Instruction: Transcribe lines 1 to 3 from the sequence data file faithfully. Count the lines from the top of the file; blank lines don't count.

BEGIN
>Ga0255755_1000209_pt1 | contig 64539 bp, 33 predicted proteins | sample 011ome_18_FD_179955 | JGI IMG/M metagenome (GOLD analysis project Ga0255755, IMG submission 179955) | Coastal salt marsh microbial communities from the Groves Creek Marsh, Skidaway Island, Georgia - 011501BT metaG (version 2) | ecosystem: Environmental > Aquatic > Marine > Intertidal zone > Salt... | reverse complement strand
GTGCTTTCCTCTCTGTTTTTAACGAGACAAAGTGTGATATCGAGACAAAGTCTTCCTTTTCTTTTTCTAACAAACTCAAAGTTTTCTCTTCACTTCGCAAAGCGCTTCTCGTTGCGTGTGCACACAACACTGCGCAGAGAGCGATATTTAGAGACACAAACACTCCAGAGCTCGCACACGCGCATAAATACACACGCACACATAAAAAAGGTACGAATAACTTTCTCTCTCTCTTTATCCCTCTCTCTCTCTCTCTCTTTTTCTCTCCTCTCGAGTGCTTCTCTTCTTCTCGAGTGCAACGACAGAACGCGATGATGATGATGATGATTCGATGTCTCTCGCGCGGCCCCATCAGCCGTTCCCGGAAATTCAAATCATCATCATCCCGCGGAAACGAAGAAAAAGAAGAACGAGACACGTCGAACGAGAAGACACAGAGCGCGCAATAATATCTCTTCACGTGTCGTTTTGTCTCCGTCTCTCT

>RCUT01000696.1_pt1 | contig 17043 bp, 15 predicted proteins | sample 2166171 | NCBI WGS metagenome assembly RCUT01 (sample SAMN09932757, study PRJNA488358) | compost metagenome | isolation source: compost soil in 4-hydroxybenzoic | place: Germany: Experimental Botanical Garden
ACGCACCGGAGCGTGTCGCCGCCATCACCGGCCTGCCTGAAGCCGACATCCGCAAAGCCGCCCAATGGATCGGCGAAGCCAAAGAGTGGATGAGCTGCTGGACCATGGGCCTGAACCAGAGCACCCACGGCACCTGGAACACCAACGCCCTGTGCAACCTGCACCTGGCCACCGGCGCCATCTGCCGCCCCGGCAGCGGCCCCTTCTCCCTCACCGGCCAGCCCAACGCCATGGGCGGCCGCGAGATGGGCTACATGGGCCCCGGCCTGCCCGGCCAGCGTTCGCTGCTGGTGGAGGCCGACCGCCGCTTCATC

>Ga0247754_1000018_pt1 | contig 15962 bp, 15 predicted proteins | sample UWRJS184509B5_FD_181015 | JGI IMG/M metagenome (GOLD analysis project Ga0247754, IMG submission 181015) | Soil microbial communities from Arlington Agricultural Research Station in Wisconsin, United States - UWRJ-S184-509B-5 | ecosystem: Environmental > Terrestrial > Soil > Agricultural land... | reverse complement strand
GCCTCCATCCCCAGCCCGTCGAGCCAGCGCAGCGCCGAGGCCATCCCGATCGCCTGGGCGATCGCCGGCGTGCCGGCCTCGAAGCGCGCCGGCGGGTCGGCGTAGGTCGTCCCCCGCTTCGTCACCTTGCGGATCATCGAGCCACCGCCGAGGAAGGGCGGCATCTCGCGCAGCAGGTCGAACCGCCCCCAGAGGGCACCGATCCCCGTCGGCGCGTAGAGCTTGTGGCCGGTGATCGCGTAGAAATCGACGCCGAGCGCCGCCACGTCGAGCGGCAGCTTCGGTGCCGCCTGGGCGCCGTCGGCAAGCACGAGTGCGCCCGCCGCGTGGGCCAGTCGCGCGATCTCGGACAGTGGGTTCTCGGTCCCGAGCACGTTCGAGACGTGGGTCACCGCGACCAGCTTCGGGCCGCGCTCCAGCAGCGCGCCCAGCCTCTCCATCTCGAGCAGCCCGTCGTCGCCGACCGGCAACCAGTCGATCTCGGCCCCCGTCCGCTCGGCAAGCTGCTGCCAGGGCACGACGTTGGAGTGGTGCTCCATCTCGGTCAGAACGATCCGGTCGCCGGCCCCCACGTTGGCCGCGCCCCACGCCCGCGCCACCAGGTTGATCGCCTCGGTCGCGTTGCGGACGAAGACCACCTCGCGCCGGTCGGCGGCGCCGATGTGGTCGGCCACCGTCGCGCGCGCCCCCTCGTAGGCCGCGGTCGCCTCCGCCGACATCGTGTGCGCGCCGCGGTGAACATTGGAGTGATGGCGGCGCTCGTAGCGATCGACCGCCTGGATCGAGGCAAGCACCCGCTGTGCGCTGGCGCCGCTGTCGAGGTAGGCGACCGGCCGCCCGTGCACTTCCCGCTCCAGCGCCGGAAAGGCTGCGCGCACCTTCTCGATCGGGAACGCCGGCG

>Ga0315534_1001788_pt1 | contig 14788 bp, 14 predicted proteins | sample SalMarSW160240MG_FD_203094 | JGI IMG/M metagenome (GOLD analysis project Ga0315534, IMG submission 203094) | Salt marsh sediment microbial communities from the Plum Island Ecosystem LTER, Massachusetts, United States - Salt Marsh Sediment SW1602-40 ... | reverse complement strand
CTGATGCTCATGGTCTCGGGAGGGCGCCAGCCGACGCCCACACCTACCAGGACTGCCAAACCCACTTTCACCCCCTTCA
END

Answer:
>Ga0255755_1000209_pt1 | contig 64539 bp, 33 predicted proteins | sample 011ome_18_FD_179955 | JGI IMG/M metagenome (GOLD analysis project Ga0255755, IMG submission 179955) | Coastal salt marsh microbial communities from the Groves Creek Marsh, Skidaway Island, Georgia - 011501BT metaG (version 2) | ecosystem: Environmental > Aquatic > Marine > Intertidal zone > Salt... | reverse complement strand
GTGCTTTCCTCTCTGTTTTTAACGAGACAAAGTGTGATATCGAGACAAAGTCTTCCTTTTCTTTTTCTAACAAACTCAAAGTTTTCTCTTCACTTCGCAAAGCGCTTCTCGTTGCGTGTGCACACAACACTGCGCAGAGAGCGATATTTAGAGACACAAACACTCCAGAGCTCGCACACGCGCATAAATACACACGCACACATAAAAAAGGTACGAATAACTTTCTCTCTCTCTTTATCCCTCTCTCTCTCTCTCTCTTTTTCTCTCCTCTCGAGTGCTTCTCTTCTTCTCGAGTGCAACGACAGAACGCGATGATGATGATGATGATTCGATGTCTCTCGCGCGGCCCCATCAGCCGTTCCCGGAAATTCAAATCATCATCATCCCGCGGAAACGAAGAAAAAGAAGAACGAGACACGTCGAACGAGAAGACACAGAGCGCGCAATAATATCTCTTCACGTGTCGTTTTGTCTCCGTCTCTCT

>RCUT01000696.1_pt1 | contig 17043 bp, 15 predicted proteins | sample 2166171 | NCBI WGS metagenome assembly RCUT01 (sample SAMN09932757, study PRJNA488358) | compost metagenome | isolation source: compost soil in 4-hydroxybenzoic | place: Germany: Experimental Botanical Garden